Where’d your boobs go?

A tragic story of careless medicine in Florida was reported on the CNN website today. A woman was told she had a very serious breast cancer, and decided based on that information to have a double mastectomy. The bigger tragedy is the patient who actually had the serious cancer went undiagnosed for months. This article just reinforces how important because careful, and double checking are in the medical field. But since tests are carried out by humans they are subject to error. I feel that additional costs of running repeat tests before serious procedures (if time applicable) would be smaller than the costs caused by such serious mistakes. Here is the story:

(Florida): A woman had both of her breasts mistakenly removed after a lab headquartered out of Florida apparently switched her tissue specimens with a patient suffering from cancer. Darrie Eason, a 35-year-old single mother from Long Beach, said she was recently diagnosed with a highly aggressive form of breast cancer.Eason said she did all the right things after the cancer diagnosis. “I had a second opinion and saw specialists,” Eason said. “Then, I had a radical mastectomy.”

Two weeks after the operation, her doctor called and told her about the mistake, Local 6 reported. Eason’s tissue sample was apparently mislabeled by a lab technician at the CBL Path medical lab in Rye Brook. CBL Path is headquartered in Ocala, but the tests were done in New York. The real cancer patient in the apparent mix-up went undiagnosed for months, the report said.

Eason filed a lawsuit against CBL Path Inc. The company is defending its labs and said the New York Health Department found no other major problems. The technician involved in the incident is no longer with the company, according to CBS News.

As cliche as it sounds, cancer is something that touches all of us.  Everyone knows someone affected by cancer, whether you yourself have dealt with the disease or a friend or family member.  I think we tend to think of ourselves as invincible and think it couldn’t happen to us, but knowing how common it is we aren’t completely shocked when someone else has it.  That attitude allows mistakes to be common in cancer patients.  For example in this case, no one bother to stop and think “wait that is rare, what are the odds lets double check”.  In extremely aggressive cancers without a family history the testing should be even more vigorous.  Its not to say the doctor ordered the wrong tests, he didn’t and it is not his fault there was a lab error.  But the doctor does know human error is possible so why didn’t he seek confirmation either in a follow up or in another test before such a radical procedure.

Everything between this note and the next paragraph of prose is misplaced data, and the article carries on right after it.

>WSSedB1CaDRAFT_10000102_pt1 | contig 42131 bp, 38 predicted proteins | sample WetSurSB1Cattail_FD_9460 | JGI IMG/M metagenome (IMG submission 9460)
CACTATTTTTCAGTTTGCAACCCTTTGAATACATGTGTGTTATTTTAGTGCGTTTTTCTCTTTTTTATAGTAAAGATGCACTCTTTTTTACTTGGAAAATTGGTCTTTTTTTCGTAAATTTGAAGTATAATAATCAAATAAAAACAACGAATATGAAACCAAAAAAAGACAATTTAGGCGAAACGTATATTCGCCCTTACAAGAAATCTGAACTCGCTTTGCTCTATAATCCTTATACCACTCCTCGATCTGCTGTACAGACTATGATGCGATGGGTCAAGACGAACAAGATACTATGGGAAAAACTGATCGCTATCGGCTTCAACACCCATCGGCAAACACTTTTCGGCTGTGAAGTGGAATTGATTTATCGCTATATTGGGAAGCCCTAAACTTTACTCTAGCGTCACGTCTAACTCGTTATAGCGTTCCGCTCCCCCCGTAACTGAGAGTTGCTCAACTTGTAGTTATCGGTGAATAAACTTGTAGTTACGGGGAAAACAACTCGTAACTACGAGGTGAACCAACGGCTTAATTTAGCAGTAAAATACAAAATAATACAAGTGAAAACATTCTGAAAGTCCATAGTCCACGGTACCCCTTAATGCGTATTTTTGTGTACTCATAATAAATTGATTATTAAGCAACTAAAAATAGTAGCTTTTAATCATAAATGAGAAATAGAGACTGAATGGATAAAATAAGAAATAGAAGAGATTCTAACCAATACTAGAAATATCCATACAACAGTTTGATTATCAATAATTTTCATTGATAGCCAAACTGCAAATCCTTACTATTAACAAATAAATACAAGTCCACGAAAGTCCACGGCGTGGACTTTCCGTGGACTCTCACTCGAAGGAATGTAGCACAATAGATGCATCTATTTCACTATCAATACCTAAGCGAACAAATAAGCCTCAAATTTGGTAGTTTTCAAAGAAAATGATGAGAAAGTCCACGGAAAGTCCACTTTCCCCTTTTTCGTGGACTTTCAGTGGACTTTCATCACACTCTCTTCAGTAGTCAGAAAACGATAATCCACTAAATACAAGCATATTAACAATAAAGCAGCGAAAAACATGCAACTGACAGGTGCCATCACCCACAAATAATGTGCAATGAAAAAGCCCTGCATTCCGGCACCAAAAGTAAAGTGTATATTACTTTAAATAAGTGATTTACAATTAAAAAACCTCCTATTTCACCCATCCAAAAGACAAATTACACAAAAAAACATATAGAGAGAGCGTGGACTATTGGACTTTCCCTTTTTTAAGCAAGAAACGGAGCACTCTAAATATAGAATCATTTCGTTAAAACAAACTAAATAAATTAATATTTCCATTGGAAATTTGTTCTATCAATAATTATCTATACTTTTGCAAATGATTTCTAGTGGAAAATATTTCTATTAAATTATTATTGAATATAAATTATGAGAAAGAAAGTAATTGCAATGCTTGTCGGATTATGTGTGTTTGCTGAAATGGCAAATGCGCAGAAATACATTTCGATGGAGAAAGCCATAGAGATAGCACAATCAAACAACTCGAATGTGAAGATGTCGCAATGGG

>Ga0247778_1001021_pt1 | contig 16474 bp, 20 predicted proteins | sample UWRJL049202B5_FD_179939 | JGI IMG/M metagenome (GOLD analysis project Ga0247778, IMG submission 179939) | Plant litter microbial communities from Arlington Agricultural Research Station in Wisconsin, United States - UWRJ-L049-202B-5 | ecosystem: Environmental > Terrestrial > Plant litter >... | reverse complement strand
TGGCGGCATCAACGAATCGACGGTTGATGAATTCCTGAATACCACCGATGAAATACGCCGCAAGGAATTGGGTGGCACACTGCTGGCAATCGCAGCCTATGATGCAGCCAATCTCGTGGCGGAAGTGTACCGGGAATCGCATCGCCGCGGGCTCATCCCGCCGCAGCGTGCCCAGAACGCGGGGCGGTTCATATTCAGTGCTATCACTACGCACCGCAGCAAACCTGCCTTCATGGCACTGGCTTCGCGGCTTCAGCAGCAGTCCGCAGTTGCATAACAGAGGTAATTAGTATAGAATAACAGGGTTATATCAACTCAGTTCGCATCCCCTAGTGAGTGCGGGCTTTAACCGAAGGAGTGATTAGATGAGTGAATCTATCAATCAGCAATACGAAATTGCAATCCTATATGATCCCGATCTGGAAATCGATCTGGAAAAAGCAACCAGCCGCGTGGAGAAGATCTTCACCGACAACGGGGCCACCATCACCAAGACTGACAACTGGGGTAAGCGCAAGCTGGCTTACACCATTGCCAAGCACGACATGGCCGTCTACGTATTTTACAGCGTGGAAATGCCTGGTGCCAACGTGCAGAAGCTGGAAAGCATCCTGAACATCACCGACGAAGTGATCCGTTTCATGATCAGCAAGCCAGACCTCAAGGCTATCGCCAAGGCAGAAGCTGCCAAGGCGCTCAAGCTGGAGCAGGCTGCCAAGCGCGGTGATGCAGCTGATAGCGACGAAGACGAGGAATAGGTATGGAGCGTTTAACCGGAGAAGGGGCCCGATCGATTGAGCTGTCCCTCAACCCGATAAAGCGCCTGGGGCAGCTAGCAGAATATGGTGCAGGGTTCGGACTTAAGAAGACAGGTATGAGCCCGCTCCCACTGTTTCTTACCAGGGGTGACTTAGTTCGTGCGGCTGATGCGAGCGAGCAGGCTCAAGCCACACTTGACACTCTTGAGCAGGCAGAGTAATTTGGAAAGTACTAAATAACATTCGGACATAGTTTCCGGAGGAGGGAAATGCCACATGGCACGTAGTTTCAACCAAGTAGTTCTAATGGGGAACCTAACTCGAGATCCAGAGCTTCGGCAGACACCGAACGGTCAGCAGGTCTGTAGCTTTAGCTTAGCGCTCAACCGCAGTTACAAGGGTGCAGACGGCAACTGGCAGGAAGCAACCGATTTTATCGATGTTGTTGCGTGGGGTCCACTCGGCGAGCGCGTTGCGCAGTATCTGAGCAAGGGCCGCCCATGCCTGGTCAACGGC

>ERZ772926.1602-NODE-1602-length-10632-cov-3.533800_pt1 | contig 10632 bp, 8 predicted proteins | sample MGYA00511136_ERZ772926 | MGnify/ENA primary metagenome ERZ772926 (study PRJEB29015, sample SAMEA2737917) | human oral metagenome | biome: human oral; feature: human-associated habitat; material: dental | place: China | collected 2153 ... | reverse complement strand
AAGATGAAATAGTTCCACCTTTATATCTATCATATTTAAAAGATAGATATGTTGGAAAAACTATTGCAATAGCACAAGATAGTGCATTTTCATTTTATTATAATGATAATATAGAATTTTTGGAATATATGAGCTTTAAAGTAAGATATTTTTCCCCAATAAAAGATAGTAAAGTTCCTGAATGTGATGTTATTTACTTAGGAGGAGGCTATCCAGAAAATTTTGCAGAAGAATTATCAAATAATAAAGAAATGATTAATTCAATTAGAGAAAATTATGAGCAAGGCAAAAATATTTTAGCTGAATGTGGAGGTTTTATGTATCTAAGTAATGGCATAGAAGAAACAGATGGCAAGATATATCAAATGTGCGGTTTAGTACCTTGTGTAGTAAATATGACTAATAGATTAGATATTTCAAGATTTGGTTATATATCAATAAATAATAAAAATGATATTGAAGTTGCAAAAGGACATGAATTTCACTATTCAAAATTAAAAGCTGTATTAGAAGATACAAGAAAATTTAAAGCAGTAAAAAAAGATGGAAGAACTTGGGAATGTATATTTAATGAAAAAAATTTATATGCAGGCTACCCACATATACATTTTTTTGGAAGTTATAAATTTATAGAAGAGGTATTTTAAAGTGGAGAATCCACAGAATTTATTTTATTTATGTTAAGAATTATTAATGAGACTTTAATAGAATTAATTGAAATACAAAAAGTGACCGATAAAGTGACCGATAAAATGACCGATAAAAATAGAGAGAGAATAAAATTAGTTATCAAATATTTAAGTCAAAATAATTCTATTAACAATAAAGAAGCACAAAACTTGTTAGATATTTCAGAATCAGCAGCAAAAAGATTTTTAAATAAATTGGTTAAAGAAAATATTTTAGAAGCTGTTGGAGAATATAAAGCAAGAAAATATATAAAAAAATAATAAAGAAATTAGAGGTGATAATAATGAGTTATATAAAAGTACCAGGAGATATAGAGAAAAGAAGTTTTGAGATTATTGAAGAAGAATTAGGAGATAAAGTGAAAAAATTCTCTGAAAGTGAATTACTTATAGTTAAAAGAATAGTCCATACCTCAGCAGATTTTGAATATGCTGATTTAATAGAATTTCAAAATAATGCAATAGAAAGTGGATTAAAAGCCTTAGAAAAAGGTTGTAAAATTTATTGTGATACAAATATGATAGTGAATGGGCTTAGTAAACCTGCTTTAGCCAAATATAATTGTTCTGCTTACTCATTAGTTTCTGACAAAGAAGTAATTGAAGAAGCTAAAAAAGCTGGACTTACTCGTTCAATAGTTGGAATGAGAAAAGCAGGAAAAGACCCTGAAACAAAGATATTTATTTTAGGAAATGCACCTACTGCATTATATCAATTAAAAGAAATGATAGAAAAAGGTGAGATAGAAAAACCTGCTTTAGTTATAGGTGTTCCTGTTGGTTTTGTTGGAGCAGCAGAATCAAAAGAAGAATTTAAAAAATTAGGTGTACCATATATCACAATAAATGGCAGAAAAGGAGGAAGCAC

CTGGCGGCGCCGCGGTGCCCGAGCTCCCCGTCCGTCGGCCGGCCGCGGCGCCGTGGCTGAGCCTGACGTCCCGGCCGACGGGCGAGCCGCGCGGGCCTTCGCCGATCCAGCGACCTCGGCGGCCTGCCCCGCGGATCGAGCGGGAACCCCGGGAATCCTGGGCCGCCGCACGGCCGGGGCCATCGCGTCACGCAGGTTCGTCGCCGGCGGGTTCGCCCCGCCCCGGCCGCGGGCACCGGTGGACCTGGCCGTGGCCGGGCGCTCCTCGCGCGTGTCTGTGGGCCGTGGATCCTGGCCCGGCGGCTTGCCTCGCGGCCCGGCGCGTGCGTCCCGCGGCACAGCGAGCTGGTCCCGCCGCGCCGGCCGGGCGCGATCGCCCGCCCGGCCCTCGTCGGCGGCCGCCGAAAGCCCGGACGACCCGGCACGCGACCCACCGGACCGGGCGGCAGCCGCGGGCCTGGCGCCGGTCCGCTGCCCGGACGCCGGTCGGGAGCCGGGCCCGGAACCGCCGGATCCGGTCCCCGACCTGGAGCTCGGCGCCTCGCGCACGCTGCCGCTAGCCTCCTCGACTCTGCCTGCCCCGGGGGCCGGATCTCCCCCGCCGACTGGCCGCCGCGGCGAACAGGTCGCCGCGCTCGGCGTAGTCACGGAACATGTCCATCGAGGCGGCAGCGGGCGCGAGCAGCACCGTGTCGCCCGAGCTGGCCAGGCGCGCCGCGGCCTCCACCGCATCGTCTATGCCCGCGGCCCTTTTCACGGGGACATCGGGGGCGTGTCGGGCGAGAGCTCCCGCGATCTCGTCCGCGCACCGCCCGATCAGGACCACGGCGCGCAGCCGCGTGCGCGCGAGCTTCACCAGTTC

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3 Responses to Where’d your boobs go?

  1. Darmok says:

    And how exactly would the doctor confirm the diagnosis? Another biopsy? Do you think, given the extreme rarity of such errors, that most patients would accept the risk of another procedure? That insurance companies would cover the expense? How do you know the patient had no family history of breast cancer? Sure, the odds are low, but when you’re a cancer doctor, you are not seeing a randomly selected population.

  2. cancervixen says:

    Family history is a falicy to 1 out of every 10 new cancer patients, according to my doc. I am one who has not a single family member or extended family member with cancer. Even after a second opinion they are going to look at the same sample and conclude the same course of action or change based on the original biospy. I quess I am jealous that I would rather have no boobs and know I am cancer free than the women who had the cancer and was kept in the dark for months maybe causing more growth or spreading.
    cancervixen.wordpress.com

  3. scanned says:

    Family history is often not present, not because there is no family history, but because cancer was historically misdiagnosed or left untreated. So only probably family members in the last generation, perhaps two generations were properly screened for the possibility of cancer. And of course there are tons of cases where cancer is not genetic, but the result of an individual abnormality or a mutagenic agent. In either case additional testing is not a bad idea.

    You could confirm simply by doing the same test again, also in the cases of most aggressive cancers there are often other diagnostics besides biopsies. But even a biopsies is far far safer than the radical procedure. My mother had cancer, and like everyone she got a second opinion before proceeding with treatment, but her doctor did multiple tests (one at diagnoses and another before treatment). It makes sense since cancer often changes course that a pre surgery follow up be done. Obviously I was not there, so it may have been a time issue, perhaps they were trying to remove it as quick as possible because it was an aggressive form, I don’t think the doctor should be liable for this and face any lawsuits or anything. But I think it speaks volumes to the haste at which some medical decisions are made. I worked in a hospital and the doctors often made decisions instantly based on the results of single tests, tests that they treat as infallible.

    I too would rather be the woman with no boobs. The other woman got the short end of the stick on this. The article provided no follow up information on her, I hope they found and successfully treated her cancer.

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